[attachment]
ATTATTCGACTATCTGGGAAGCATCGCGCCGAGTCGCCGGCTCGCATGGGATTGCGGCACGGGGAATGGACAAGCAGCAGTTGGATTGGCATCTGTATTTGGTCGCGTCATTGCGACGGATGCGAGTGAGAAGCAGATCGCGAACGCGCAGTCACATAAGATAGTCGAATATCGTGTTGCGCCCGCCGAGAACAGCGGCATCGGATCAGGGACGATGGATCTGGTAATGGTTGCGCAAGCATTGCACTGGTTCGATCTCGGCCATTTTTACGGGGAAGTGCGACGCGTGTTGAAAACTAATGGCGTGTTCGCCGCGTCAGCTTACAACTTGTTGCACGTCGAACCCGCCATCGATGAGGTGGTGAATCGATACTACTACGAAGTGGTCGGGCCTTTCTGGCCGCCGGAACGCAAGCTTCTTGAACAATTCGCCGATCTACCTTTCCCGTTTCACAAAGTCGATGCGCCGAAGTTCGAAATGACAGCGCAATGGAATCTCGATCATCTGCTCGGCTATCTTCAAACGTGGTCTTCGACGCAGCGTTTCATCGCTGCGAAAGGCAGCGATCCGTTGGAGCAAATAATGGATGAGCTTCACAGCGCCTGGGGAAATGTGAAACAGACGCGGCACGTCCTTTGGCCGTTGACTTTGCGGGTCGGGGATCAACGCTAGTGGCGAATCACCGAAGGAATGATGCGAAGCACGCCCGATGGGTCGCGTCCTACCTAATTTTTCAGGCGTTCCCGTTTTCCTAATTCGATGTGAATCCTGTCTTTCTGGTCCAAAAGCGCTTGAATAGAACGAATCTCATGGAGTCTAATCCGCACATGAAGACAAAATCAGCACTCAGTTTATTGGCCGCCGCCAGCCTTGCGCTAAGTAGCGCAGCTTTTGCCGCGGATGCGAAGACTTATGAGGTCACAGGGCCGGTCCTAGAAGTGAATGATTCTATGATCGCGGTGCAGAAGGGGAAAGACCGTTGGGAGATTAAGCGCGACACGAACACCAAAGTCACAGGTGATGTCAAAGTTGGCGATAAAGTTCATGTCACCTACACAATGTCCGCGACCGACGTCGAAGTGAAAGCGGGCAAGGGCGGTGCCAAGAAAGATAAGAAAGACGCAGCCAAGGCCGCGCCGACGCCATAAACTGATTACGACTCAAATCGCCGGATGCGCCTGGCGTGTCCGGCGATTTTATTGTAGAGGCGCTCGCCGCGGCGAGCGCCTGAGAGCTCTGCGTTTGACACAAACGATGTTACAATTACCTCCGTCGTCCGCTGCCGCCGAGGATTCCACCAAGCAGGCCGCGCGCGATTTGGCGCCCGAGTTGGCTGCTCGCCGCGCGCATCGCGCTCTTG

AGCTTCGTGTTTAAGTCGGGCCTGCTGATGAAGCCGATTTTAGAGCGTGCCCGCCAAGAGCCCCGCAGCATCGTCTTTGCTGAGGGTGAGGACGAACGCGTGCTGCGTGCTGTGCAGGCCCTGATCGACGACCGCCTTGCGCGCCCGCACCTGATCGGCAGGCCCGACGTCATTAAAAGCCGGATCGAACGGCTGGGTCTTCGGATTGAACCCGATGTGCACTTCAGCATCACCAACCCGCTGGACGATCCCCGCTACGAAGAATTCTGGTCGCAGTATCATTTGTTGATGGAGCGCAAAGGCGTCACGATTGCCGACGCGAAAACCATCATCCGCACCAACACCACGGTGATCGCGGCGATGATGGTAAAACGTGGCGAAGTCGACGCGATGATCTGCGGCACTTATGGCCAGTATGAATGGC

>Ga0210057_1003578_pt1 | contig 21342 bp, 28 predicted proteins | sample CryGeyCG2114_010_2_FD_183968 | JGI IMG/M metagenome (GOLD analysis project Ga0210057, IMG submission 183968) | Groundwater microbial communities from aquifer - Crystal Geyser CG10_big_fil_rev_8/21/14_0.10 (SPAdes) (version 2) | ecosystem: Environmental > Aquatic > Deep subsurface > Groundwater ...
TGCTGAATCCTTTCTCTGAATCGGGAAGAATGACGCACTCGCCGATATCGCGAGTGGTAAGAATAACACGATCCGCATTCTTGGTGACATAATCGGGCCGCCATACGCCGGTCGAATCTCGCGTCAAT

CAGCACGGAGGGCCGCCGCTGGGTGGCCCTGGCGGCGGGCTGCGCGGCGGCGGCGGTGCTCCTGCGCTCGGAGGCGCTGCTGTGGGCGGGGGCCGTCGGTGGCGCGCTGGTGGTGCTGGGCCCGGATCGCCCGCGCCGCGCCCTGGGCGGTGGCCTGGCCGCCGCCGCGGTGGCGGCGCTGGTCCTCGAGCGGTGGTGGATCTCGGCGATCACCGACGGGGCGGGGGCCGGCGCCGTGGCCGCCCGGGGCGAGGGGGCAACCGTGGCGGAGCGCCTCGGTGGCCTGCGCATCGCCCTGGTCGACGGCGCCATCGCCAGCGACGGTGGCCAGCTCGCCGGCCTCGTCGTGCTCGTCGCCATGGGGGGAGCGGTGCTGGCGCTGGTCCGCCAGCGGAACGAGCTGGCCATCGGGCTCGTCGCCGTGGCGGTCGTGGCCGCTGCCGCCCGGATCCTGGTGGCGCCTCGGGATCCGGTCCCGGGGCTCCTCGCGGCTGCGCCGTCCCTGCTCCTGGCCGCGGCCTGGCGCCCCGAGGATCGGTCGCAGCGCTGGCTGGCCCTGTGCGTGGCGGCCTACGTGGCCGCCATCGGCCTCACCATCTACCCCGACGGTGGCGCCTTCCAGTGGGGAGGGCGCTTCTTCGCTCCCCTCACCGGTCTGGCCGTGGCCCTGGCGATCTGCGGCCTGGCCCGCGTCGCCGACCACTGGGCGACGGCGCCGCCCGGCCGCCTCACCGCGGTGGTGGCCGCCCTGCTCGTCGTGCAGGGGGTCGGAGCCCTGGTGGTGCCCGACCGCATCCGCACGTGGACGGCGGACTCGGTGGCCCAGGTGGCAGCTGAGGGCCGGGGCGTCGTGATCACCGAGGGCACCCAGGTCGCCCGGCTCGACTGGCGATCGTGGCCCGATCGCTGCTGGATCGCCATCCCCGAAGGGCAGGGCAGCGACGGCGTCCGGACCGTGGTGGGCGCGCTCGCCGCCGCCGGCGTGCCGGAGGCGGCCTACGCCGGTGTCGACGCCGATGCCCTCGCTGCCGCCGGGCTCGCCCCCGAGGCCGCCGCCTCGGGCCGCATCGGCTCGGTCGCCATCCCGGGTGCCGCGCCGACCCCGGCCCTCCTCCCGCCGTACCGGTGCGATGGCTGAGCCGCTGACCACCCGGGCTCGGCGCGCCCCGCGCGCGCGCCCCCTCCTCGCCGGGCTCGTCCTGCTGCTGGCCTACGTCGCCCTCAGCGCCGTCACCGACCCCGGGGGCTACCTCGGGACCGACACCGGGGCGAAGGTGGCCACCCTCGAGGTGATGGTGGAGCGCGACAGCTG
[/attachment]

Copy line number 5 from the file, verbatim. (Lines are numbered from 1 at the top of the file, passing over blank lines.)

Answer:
CAGCACGGAGGGCCGCCGCTGGGTGGCCCTGGCGGCGGGCTGCGCGGCGGCGGCGGTGCTCCTGCGCTCGGAGGCGCTGCTGTGGGCGGGGGCCGTCGGTGGCGCGCTGGTGGTGCTGGGCCCGGATCGCCCGCGCCGCGCCCTGGGCGGTGGCCTGGCCGCCGCCGCGGTGGCGGCGCTGGTCCTCGAGCGGTGGTGGATCTCGGCGATCACCGACGGGGCGGGGGCCGGCGCCGTGGCCGCCCGGGGCGAGGGGGCAACCGTGGCGGAGCGCCTCGGTGGCCTGCGCATCGCCCTGGTCGACGGCGCCATCGCCAGCGACGGTGGCCAGCTCGCCGGCCTCGTCGTGCTCGTCGCCATGGGGGGAGCGGTGCTGGCGCTGGTCCGCCAGCGGAACGAGCTGGCCATCGGGCTCGTCGCCGTGGCGGTCGTGGCCGCTGCCGCCCGGATCCTGGTGGCGCCTCGGGATCCGGTCCCGGGGCTCCTCGCGGCTGCGCCGTCCCTGCTCCTGGCCGCGGCCTGGCGCCCCGAGGATCGGTCGCAGCGCTGGCTGGCCCTGTGCGTGGCGGCCTACGTGGCCGCCATCGGCCTCACCATCTACCCCGACGGTGGCGCCTTCCAGTGGGGAGGGCGCTTCTTCGCTCCCCTCACCGGTCTGGCCGTGGCCCTGGCGATCTGCGGCCTGGCCCGCGTCGCCGACCACTGGGCGACGGCGCCGCCCGGCCGCCTCACCGCGGTGGTGGCCGCCCTGCTCGTCGTGCAGGGGGTCGGAGCCCTGGTGGTGCCCGACCGCATCCGCACGTGGACGGCGGACTCGGTGGCCCAGGTGGCAGCTGAGGGCCGGGGCGTCGTGATCACCGAGGGCACCCAGGTCGCCCGGCTCGACTGGCGATCGTGGCCCGATCGCTGCTGGATCGCCATCCCCGAAGGGCAGGGCAGCGACGGCGTCCGGACCGTGGTGGGCGCGCTCGCCGCCGCCGGCGTGCCGGAGGCGGCCTACGCCGGTGTCGACGCCGATGCCCTCGCTGCCGCCGGGCTCGCCCCCGAGGCCGCCGCCTCGGGCCGCATCGGCTCGGTCGCCATCCCGGGTGCCGCGCCGACCCCGGCCCTCCTCCCGCCGTACCGGTGCGATGGCTGAGCCGCTGACCACCCGGGCTCGGCGCGCCCCGCGCGCGCGCCCCCTCCTCGCCGGGCTCGTCCTGCTGCTGGCCTACGTCGCCCTCAGCGCCGTCACCGACCCCGGGGGCTACCTCGGGACCGACACCGGGGCGAAGGTGGCCACCCTCGAGGTGATGGTGGAGCGCGACAGCTG